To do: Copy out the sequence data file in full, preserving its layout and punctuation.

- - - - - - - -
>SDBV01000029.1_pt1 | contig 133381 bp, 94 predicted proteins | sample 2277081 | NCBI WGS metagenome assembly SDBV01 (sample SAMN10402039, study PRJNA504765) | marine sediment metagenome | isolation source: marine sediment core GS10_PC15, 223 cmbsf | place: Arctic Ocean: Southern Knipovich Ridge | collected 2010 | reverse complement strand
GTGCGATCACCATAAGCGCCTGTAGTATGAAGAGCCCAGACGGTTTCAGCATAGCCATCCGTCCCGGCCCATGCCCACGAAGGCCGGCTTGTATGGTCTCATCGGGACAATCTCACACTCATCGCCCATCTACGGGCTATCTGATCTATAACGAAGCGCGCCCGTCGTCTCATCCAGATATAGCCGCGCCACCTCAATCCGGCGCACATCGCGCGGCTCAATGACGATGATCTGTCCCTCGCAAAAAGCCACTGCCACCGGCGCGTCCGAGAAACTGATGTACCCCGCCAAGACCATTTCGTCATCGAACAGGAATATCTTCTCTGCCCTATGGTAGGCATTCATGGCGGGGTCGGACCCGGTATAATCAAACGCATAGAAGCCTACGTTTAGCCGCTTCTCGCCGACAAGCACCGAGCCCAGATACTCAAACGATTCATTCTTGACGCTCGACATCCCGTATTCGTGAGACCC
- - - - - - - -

>SDBV01000029.1_pt1 | contig 133381 bp, 94 predicted proteins | sample 2277081 | NCBI WGS metagenome assembly SDBV01 (sample SAMN10402039, study PRJNA504765) | marine sediment metagenome | isolation source: marine sediment core GS10_PC15, 223 cmbsf | place: Arctic Ocean: Southern Knipovich Ridge | collected 2010 | reverse complement strand
GTGCGATCACCATAAGCGCCTGTAGTATGAAGAGCCCAGACGGTTTCAGCATAGCCATCCGTCCCGGCCCATGCCCACGAAGGCCGGCTTGTATGGTCTCATCGGGACAATCTCACACTCATCGCCCATCTACGGGCTATCTGATCTATAACGAAGCGCGCCCGTCGTCTCATCCAGATATAGCCGCGCCACCTCAATCCGGCGCACATCGCGCGGCTCAATGACGATGATCTGTCCCTCGCAAAAAGCCACTGCCACCGGCGCGTCCGAGAAACTGATGTACCCCGCCAAGACCATTTCGTCATCGAACAGGAATATCTTCTCTGCCCTATGGTAGGCATTCATGGCGGGGTCGGACCCGGTATAATCAAACGCATAGAAGCCTACGTTTAGCCGCTTCTCGCCGACAAGCACCGAGCCCAGATACTCAAACGATTCATTCTTGACGCTCGACATCCCGTATTCGTGAGACCC